Day v. CaudillAnnotate this Case
300 S.W.2d 45 (1957)
Melvin DAY et al., Appellants, v. William CAUDILL, Jailer of Perry County, Kentucky, Appellee.
Court of Appeals of Kentucky.
March 15, 1957.
*46 John Y. Brown, Lexington, for appellants.
Jo M. Ferguson, Atty. Gen., John B. Browning, Asst. Atty. Gen., Emmett G. Fields, Commonwealth's Atty., Whitesburg, Scott Duff, D. G. Boleyn, Hazard, for appellee.
Melvin and Ed Day have appealed from an order of the Perry Circuit Court dismissing their petition for a writ of habeas corpus. The appellants were indicted jointly for the murder of Jack Fields. Their motion for admission to bail was denied by the court after hearing evidence. This habeas corpus proceeding was instituted to review the denial of bail. Smith v. Henson, 298 Ky. 182, 182 S.W.2d 666; Wells v. Commonwealth, 299 Ky. 51, 184 S.W.2d 223; Burton v. Commonwealth, 307 Ky. 825, 212 S.W.2d 310. A previous effort to obtain bail for one appellant was unsuccessful. Day v. Skinner, Ky., 300 S.W.2d 48.
The writ of habeas corpus is a constitutional protection against illegal restraint. United States Constitution, Article I, Section IX; Kentucky Constitution, Section 16. The purpose of the habeas corpus proceeding is to regain the liberty of a person who is being illegally restrained. As such, it has been used to regain the custody of a child, to attack a void criminal judgment, and to obtain bail. The writ should be issued upon a showing of probable cause to believe that a person is detained without lawful authority or is imprisoned when by law he is entitled to bail. Criminal Code of Practice, Section 399. Appellants seek relief under the latter provision
The right to bail is a constitutional one, which has been safeguarded. Excessive bail is denounced. Kentucky Constitution, Section 17. It is provided that all prisoners are entitled to bail "unless for capital offenses when the proof is evident or the presumption great". Kentucky Constitution, Section 16.
This section has been construed to mean the proof of guilt is evident or the presumption of guilt is great. Commonwealth *47 v. Stahl, 237 Ky. 388, 35 S.W.2d 563. It was held in the Stahl case that the accused is entitled to the presumption of innocence at all times and for all purposes after he is charged and the burden of proof on a motion for bail in a capital offense is on the Commonwealth. Burton v. Commonwealth, 307 Ky. 825, 212 S.W.2d 310; Duke v. Smith, Ky., 253 S.W.2d 242; Smiddy v. Barlow, Ky., 288 S.W.2d 346.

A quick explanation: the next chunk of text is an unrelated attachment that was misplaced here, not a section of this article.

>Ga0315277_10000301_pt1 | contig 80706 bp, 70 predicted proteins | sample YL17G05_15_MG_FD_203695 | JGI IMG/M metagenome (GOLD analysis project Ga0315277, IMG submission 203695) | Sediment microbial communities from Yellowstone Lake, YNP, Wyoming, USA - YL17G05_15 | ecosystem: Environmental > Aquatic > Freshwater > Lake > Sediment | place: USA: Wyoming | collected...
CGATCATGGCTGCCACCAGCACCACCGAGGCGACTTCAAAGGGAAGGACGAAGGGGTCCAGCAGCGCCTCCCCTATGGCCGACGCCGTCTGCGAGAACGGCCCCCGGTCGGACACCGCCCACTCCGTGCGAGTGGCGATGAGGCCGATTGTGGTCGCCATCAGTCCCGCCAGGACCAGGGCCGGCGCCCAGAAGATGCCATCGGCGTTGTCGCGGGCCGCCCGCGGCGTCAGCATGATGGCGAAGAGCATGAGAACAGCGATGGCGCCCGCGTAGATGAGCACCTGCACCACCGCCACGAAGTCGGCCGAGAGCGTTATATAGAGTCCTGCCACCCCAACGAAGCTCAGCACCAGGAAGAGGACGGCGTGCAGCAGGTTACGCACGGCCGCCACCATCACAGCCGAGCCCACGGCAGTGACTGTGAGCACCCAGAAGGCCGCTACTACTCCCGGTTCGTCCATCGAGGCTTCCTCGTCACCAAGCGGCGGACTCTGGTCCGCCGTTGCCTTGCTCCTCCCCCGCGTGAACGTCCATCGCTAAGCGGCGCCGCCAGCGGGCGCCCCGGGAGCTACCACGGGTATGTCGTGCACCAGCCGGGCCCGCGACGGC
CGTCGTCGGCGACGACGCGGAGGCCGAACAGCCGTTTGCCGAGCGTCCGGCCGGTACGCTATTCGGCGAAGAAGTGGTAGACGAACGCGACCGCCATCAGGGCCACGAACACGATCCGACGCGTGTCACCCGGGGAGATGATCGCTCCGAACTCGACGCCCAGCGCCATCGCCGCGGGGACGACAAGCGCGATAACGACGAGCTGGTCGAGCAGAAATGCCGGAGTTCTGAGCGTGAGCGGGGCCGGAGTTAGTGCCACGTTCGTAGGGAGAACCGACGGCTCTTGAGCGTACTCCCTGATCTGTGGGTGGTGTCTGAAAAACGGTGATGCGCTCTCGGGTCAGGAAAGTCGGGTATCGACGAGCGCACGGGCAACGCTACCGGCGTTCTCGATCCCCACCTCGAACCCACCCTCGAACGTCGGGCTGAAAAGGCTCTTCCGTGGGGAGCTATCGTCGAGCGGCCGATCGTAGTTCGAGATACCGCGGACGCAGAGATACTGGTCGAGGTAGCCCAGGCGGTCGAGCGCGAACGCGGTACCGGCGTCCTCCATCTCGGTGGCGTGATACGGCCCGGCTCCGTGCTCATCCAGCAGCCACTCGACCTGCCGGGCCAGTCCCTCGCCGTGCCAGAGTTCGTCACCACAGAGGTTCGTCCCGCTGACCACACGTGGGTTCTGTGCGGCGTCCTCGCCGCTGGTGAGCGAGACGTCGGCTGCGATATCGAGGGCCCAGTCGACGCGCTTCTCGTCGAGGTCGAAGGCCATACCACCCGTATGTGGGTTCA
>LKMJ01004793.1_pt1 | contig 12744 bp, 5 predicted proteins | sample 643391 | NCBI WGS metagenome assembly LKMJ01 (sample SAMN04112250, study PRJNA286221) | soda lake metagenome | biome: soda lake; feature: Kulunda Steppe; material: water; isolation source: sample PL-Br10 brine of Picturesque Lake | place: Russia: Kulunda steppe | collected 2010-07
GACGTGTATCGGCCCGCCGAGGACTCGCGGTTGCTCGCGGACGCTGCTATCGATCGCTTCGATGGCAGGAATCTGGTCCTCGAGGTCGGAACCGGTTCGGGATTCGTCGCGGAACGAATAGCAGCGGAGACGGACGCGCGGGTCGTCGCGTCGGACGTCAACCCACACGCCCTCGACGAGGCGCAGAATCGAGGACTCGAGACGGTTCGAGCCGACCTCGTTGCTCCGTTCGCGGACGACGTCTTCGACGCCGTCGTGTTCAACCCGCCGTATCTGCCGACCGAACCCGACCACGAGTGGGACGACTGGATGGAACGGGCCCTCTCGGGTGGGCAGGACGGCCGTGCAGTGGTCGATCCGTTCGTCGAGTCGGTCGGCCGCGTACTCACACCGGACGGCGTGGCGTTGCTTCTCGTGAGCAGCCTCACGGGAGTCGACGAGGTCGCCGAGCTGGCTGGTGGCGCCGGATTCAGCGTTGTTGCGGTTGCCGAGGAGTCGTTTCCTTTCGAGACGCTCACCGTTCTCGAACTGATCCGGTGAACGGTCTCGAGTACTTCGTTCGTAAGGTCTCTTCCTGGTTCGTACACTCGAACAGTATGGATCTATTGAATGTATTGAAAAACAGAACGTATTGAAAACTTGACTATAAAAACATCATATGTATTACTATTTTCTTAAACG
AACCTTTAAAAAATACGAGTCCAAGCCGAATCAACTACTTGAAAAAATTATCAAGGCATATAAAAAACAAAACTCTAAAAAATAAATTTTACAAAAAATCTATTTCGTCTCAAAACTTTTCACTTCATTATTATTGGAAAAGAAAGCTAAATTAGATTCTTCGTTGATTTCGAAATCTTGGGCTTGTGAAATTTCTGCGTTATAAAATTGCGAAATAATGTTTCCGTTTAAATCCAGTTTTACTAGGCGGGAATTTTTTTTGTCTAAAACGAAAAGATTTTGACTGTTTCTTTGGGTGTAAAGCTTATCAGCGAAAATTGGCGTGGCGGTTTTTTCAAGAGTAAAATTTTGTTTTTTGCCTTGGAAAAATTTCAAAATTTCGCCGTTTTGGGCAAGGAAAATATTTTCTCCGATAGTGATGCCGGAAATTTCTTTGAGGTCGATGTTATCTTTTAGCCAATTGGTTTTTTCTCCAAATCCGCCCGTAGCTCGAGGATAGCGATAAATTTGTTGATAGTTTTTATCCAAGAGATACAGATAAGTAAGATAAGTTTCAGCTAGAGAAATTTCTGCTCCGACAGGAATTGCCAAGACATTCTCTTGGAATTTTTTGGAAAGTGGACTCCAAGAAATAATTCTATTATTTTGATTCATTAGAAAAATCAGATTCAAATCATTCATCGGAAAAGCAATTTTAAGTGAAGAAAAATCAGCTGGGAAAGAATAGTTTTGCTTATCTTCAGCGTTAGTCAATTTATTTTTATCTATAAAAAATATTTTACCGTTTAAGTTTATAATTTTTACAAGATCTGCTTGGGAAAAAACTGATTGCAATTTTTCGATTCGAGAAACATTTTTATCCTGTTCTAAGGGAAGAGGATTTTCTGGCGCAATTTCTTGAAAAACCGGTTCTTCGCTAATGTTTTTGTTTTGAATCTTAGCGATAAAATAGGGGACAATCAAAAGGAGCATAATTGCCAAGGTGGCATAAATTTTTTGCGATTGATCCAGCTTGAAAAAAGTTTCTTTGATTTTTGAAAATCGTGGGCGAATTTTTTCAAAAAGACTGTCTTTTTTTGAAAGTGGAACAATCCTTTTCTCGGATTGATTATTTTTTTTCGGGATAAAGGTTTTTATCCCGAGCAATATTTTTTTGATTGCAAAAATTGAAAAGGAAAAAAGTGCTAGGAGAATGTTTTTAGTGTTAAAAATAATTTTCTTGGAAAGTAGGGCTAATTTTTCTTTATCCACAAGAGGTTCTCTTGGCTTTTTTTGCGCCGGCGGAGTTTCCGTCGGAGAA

To determine whether there is evident proof or a great presumption of the guilt of Melvin and Ed Day, it is necessary to review the testimony at the hearing on the motion for bail.
Jack Fields, a deputy sheriff, was shot with a pistol about 8 o'clock at night on November 10, 1956. The shooting took place near Wooten's, a combined restaurant and "beer joint", which was located astride the county line between Perry and Leslie counties. The record does not show in which county Fields served as an officer. He was wounded and fell in Leslie County. On the way to the hospital in Hazard, it was discovered that he was dead. No decision is made at this time as to whether Fields died in Perry or Leslie County.
Elbert Smallwood, a Leslie County deputy sheriff, was the only witness introduced by the Commonwealth who testified concerning the shooting. His statement as to how Fields was shot is as follows:"Well, Ab Wells and myself Albert Wells and myself drove up to the top of the hill, and they was a car drove over towards the Perry County side, and it was Jack Fields and his two or three deputies I don't know I guess they was about three of them altogether. I spoke a word or two to Jack. Jack says `they's some men standing up there in the Leslie County side'. `I don't know', he says `whether they was anybody drinking or not'. Well, I told him, I said `I'll get out and walk up that way and see if they's anything going on'. Albert Wells and myself got out of the car, and Jack Fields got out of his car. We walked along side by side I guess I don't know just how far maybe fifteen or twenty steps, I wouldn't know exactly anyway, we walked up in about I guess Jack Fields was the closest man to Ed Day and the boy, his son, Melvin. Jack Fields said `hello Ed', Ed's pistol fired into Jack's body. "Q. 26 About the same time that he said `hello Ed'? A. He said `hello' and the pistol fired."